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Animal Reproduction and Physiology
Asian-Australasian Journal of Animal Sciences 2001;14(6): 765-770.
DOI: https://doi.org/10.5713/ajas.2001.765    Published online June 1, 2001.
An Evaluation of Suckling and Post Weaning Practices in Relation to the Stimulation and Ease of Detection of Oestrus in Nepalese Pakhribas Pigs
N P Shrestha, S. A. Edwards, P. R English, J. F. Robertson
Abstract
Thirty second parity sows of the synthetic Nepalese Pakhribas genotype were used to investigate factors which might improve the occurrence and expression of estrus. The experiment had two sequential elements. In part 1, a change in suckling pattern was applied during lactation, and in part 2, different estrus detection methods were evaluated after weaning. All sows received the same pattern of weaning, which imitated the progressive weaning system used in Nepalese villages. Piglets from each litter were weaned at three ages (6, 7 and 8 weeks of age) in the proportion of 0.5 at 6 weeks followed by 0.25 at each of the subsequent weanings. In the first lactation treatment, the suckling pattern was left undisturbed, similar to the practice used in the villages in which the remaining piglets after first weaning are allowed continuous suckling. In the other treatment, the remaining piglets after first weaning were allowed to suckle their sows only during the night, whilst in the day time (09:00-16:00) they were excluded from the sow but left free to roam around. After weaning, estrus detection procedures were carried out in the absence or presence of two different boar stimuli: a synthetic boar pheromone spray or fresh boar urine. These were applied sequentially in a sequence of testing that alternated for each sow on a daily basis. The weaning to re-mating interval was significantly longer for the unrestricted suckling treatment. All sows were re-mated within 30 days after first weaning in the restricted suckling treatment groups, whereas only 71% of sows were re-mated within 30 days after weaning in the unrestricted suckling treatment groups (x2= 3.877, 1df, p<0.05). Both boar pheromone spray and boar urine increased the estrus detection probability, with no significant differences between the two stimuli treatments.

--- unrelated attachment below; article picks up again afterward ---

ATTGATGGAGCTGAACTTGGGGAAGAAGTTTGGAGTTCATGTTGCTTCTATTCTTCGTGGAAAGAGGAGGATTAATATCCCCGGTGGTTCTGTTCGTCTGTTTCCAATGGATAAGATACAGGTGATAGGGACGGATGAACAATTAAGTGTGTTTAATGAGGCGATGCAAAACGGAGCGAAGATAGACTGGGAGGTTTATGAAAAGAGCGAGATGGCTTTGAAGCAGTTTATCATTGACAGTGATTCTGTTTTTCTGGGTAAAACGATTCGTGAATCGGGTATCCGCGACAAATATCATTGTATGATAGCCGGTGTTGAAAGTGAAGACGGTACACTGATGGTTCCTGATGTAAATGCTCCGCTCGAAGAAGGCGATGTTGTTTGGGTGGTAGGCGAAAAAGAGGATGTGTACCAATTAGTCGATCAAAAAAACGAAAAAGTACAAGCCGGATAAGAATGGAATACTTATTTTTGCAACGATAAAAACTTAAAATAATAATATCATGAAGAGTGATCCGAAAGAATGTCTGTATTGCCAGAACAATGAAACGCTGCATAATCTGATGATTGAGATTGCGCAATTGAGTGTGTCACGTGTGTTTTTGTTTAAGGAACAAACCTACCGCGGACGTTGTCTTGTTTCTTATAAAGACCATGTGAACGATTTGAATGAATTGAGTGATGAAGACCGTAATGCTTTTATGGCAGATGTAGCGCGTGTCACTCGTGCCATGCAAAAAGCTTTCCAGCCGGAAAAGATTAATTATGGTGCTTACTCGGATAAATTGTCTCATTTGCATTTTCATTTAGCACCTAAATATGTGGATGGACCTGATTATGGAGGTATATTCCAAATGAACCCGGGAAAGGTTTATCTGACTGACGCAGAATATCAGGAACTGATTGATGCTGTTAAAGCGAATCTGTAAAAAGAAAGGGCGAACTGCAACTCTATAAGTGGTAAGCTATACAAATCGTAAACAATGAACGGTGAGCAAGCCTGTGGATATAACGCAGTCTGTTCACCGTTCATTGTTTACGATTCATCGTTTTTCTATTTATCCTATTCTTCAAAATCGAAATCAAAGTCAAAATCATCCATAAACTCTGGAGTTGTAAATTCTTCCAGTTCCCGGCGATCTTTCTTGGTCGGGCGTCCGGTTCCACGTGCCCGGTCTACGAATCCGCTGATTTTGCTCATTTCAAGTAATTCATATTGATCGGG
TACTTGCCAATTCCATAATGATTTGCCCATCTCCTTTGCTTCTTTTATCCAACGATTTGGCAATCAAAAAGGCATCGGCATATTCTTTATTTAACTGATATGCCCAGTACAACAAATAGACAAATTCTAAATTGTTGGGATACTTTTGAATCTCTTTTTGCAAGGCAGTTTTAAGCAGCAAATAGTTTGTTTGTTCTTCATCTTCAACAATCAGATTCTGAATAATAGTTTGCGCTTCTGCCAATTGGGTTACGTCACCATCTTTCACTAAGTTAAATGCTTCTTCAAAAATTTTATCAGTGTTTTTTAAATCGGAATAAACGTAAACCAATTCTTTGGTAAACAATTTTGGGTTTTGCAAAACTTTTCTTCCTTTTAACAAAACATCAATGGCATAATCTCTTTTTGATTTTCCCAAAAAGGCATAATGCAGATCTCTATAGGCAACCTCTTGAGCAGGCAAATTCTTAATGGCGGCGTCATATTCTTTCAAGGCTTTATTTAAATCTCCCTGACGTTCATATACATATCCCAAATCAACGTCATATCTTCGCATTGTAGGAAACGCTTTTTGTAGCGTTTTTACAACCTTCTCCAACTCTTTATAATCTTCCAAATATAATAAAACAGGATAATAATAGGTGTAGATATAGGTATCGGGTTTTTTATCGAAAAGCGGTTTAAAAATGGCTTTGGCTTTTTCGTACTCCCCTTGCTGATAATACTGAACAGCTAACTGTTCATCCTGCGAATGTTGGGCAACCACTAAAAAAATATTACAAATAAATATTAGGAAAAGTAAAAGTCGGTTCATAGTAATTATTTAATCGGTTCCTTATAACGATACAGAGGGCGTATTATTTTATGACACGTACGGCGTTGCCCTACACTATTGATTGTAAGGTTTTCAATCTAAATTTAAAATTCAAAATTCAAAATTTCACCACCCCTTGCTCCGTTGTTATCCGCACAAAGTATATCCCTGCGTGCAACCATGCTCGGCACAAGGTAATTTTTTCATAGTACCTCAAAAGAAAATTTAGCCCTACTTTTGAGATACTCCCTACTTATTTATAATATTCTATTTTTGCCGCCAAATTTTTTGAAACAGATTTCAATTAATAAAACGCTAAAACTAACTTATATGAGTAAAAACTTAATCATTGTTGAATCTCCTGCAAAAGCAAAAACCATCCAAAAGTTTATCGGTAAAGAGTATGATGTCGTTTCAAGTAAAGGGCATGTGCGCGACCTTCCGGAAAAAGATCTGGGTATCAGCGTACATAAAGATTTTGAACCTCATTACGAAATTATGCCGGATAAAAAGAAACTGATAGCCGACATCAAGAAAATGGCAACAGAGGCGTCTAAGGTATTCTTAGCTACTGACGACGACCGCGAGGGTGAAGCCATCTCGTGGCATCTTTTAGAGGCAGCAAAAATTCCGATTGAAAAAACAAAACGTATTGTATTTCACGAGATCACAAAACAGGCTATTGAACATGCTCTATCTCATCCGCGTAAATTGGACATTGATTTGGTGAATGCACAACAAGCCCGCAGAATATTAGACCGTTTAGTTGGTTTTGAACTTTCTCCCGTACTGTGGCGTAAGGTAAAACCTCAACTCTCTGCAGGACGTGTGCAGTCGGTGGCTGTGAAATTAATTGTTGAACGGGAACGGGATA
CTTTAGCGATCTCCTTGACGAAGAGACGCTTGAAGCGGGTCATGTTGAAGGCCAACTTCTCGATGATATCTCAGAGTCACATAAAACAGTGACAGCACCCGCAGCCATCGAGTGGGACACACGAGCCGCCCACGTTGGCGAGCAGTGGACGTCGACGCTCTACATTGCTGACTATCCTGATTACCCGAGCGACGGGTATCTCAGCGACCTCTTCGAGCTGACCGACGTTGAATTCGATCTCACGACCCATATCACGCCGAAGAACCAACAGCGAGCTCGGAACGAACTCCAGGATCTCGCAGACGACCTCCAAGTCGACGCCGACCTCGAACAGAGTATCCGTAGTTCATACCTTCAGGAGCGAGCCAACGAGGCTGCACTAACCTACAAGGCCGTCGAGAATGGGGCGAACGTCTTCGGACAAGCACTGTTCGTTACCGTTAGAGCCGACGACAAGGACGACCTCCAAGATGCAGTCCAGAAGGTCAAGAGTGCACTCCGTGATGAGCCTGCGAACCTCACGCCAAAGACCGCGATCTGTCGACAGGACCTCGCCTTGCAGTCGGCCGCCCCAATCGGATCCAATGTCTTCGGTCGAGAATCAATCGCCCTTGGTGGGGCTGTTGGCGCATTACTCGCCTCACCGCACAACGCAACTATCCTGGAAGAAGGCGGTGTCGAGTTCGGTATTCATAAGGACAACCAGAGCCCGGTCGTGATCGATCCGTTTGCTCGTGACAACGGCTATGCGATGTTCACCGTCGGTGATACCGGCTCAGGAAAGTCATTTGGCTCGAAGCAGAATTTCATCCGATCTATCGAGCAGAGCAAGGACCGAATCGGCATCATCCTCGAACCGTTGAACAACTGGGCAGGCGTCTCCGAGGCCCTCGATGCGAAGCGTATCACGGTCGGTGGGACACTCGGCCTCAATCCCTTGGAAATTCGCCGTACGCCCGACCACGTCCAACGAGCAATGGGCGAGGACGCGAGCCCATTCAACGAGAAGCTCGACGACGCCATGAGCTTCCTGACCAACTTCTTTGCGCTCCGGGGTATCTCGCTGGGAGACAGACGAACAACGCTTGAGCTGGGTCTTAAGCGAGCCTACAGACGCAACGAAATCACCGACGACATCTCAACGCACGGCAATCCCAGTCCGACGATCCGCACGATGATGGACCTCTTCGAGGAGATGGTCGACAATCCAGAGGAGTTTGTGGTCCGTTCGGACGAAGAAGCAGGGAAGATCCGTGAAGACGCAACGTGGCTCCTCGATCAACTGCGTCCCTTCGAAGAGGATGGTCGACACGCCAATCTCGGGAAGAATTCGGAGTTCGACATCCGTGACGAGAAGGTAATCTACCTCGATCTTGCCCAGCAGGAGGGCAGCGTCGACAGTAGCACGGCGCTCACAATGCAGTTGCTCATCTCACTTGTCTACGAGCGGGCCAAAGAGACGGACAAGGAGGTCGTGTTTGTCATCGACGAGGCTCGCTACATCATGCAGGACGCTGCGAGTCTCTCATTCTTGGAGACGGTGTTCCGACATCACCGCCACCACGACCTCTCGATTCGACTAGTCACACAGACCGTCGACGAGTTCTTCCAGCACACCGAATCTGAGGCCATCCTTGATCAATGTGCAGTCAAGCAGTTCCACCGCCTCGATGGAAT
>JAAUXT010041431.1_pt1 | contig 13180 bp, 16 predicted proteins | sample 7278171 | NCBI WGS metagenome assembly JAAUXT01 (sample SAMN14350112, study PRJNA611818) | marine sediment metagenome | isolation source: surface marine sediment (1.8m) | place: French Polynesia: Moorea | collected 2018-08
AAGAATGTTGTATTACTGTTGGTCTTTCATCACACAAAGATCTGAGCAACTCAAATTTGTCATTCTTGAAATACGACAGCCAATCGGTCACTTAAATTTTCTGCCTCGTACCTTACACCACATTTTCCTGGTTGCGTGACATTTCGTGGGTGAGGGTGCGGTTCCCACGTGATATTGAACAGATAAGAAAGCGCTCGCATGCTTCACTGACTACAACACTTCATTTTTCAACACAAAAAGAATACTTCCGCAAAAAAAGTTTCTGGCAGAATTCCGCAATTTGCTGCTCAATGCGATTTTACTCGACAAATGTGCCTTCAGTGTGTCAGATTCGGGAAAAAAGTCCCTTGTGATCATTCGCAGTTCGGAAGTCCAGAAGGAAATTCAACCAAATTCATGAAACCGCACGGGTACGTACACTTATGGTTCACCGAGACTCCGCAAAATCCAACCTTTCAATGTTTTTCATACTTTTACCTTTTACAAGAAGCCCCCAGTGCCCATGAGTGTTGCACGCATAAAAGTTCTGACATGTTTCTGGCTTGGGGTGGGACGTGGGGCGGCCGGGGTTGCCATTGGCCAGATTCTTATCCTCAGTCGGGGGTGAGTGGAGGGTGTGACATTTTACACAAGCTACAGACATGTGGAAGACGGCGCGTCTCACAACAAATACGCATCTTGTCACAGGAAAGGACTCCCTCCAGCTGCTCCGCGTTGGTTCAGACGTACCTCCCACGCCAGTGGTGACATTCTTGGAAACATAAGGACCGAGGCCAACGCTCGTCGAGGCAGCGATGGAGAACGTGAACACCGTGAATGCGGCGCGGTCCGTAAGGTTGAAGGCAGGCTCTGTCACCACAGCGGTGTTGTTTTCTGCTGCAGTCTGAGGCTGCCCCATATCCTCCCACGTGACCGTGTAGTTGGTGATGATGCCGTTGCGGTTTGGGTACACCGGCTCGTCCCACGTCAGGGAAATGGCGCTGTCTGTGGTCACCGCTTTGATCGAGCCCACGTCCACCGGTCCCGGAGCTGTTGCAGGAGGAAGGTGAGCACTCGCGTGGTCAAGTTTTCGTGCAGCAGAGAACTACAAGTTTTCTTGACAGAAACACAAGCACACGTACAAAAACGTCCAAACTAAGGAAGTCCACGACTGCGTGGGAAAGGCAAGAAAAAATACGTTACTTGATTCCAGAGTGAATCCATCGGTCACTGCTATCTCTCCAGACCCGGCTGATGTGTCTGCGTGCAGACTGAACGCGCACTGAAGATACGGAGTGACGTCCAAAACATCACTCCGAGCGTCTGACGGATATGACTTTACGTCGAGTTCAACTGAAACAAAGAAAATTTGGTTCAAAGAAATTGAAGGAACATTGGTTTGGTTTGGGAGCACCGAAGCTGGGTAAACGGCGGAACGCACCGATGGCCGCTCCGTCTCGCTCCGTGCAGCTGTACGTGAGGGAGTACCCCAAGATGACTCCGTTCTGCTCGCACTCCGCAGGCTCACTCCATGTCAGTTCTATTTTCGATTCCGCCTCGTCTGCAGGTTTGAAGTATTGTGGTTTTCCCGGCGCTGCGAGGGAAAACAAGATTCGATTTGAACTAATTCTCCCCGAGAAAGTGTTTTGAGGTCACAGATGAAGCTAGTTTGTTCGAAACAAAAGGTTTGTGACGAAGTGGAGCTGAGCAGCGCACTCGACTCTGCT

Keywords: Pig; Estrus; Suckling; Weaning; Boar Pheromone; Boar Urine


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